After you specify the base design, click Generators to specify generators for factors and blocks.
Select the number of runs and the design resolution for the base design. The number of runs in the design also depends on the number of center points, replicates and on whether you fold the design.
The resolution of the design depends on the generators that you use to add factors and blocks. For more information on resolution, go to What is the design resolution in a factorial design? For more information on choosing among the available designs, go to Choose a factorial design.
If you want to include center points in your design, select the appropriate number of points. You can use center points to detect curvature in the response. You can also use center points to estimate variability without having to replicate all the corner points.
Center points are runs where numeric factors are set midway between their low and high levels. For example, if a numeric factor has levels 100 and 200, the center point is set at 150. If you have text factors, then Minitab adds a center point at each level of the text factor and the midway level of the numeric factors. For example, your design includes a text factor with the levels A and B and a numeric factor with the levels 100 and 200. If you add 1 center point to the base design, Minitab adds 1 center point at levels A and 150 and 1 center point at levels B and 150. Thus, Minitab adds 2 center points for each center point that you specify.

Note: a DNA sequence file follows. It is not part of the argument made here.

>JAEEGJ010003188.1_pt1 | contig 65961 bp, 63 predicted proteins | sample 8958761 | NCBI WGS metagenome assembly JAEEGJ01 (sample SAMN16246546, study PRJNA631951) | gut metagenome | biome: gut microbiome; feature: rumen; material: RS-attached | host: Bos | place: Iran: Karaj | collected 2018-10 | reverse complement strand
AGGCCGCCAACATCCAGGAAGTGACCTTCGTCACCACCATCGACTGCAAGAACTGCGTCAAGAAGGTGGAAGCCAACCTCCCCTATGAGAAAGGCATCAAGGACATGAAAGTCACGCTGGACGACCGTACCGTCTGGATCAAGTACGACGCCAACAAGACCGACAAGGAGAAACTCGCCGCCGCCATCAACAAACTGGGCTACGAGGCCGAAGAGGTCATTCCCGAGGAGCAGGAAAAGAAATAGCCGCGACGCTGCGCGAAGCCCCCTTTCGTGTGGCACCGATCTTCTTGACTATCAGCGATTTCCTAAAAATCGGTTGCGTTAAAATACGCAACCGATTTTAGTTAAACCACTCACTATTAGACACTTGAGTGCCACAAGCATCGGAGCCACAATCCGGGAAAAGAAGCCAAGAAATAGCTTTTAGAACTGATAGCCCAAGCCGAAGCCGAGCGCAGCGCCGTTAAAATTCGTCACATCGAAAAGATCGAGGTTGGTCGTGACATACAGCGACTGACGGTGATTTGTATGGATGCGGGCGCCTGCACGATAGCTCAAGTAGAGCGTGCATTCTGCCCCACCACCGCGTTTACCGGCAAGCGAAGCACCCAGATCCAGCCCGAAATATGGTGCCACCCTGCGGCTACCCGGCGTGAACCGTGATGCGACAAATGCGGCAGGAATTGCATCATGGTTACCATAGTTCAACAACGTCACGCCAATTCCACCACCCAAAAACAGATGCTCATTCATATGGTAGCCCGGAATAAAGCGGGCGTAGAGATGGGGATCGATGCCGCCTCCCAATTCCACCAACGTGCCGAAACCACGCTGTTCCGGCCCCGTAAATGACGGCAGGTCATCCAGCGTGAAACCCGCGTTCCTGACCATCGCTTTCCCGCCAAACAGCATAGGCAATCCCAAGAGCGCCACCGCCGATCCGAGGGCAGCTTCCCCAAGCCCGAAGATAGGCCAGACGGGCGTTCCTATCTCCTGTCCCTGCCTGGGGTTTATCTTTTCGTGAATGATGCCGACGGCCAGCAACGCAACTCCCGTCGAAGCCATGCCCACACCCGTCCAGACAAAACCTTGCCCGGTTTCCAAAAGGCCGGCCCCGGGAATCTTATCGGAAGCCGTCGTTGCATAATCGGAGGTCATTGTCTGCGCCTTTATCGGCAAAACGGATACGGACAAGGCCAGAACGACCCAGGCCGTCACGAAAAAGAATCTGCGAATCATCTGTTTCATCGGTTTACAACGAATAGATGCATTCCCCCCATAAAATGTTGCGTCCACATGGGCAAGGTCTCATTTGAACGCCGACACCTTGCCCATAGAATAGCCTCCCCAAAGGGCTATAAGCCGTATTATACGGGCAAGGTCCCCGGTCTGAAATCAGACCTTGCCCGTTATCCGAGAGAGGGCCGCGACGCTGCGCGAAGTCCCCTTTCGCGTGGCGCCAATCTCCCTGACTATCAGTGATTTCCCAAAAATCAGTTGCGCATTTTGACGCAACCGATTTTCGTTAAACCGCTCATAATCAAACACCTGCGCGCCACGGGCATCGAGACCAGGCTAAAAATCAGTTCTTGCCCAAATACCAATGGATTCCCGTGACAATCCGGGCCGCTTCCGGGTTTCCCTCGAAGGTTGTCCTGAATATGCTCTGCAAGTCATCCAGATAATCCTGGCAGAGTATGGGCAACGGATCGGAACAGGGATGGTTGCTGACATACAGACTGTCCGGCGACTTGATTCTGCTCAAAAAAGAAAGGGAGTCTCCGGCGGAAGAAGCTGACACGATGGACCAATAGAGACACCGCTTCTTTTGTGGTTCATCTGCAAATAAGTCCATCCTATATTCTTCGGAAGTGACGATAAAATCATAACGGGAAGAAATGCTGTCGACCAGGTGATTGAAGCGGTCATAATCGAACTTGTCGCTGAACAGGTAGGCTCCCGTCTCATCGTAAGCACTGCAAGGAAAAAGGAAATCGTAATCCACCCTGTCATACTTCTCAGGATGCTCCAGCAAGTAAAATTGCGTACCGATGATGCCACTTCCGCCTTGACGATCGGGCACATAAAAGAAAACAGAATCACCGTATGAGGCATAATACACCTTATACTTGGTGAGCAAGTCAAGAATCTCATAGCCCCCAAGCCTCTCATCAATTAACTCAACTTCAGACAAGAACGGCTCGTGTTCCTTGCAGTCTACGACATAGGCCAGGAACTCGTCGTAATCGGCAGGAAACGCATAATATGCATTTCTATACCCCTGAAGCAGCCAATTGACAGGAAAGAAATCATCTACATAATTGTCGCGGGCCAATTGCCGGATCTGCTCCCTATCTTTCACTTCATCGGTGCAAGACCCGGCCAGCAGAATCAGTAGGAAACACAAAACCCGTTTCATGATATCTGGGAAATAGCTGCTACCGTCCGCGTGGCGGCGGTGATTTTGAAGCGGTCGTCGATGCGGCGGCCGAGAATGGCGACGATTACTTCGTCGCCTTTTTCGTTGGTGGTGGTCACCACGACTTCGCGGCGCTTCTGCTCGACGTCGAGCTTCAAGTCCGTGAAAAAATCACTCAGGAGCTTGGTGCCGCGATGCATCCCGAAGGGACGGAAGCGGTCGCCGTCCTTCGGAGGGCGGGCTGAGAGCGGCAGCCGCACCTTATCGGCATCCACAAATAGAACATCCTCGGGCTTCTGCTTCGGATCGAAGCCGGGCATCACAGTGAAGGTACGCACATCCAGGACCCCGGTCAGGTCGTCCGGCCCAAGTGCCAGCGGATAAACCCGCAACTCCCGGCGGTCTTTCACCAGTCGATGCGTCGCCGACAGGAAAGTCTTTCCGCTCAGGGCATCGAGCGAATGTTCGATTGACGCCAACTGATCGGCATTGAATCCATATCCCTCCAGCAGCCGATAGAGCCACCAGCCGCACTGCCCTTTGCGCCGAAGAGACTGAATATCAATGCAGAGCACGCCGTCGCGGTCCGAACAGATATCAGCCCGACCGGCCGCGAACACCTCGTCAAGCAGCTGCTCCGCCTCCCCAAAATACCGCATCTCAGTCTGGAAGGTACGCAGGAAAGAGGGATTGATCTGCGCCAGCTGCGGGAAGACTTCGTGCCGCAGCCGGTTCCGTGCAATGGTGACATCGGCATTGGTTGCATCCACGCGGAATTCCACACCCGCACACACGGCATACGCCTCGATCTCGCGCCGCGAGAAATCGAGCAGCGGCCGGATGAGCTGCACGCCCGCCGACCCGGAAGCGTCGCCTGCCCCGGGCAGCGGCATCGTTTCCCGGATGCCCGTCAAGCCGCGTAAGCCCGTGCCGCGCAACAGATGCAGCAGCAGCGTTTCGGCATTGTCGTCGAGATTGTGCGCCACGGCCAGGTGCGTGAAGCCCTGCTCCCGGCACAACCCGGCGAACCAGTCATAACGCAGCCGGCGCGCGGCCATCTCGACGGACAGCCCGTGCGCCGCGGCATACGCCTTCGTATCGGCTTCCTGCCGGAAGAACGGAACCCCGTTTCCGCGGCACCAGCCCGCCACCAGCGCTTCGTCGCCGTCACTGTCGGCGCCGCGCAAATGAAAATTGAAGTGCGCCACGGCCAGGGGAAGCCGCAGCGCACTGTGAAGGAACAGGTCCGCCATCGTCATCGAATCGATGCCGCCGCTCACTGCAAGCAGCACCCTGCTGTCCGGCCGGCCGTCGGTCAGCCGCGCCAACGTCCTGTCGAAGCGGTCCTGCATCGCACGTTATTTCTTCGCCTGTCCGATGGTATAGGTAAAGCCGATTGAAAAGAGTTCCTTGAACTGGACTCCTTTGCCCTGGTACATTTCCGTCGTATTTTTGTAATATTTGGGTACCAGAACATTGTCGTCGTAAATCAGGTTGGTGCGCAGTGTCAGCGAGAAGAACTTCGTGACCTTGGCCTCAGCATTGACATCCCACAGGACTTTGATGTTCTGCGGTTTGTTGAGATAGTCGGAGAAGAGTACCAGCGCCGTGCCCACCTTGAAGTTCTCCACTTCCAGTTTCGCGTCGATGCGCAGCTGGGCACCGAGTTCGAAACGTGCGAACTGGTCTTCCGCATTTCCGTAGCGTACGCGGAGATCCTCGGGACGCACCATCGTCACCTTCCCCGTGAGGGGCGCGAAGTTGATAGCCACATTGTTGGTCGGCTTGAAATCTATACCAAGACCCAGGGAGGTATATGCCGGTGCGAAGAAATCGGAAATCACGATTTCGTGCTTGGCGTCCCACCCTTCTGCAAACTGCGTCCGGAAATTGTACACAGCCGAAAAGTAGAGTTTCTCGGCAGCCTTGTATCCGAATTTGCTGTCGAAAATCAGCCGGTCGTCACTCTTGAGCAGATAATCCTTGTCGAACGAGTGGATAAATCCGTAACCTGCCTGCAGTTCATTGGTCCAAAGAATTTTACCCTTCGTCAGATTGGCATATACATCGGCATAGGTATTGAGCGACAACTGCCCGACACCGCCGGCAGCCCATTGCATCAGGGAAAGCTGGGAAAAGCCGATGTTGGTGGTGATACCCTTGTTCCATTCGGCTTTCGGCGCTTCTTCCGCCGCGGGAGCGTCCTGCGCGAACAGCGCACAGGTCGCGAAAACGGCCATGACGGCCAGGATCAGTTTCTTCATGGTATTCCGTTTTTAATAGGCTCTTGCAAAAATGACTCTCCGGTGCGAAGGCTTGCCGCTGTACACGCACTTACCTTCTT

Replicates do not add additional center points beyond what you specify. For example, if you specify 3 center points, 2 replicates, and 1 block, then the design includes 3 center points.
Select the number of replicates for the corner points. Replicates are multiple experimental runs with the same factor settings (levels). One replicate is equivalent to the base design, where you conduct each run once. With two replicates, you perform each run twice (in random order), and so on.
Adding replicates can help increase the precision of your model and increase the power to detect effects. To determine how many replicates to include in your design, consider the available resources and the purpose of your design. For example, in a screening design or in sequential experimentation you could begin with the base design (1 replicate) and then consider whether to add replicates after you analyze the data. You can add replicates to your design later with . For more information on replicates, go to Replicates and repeats in designed experiments.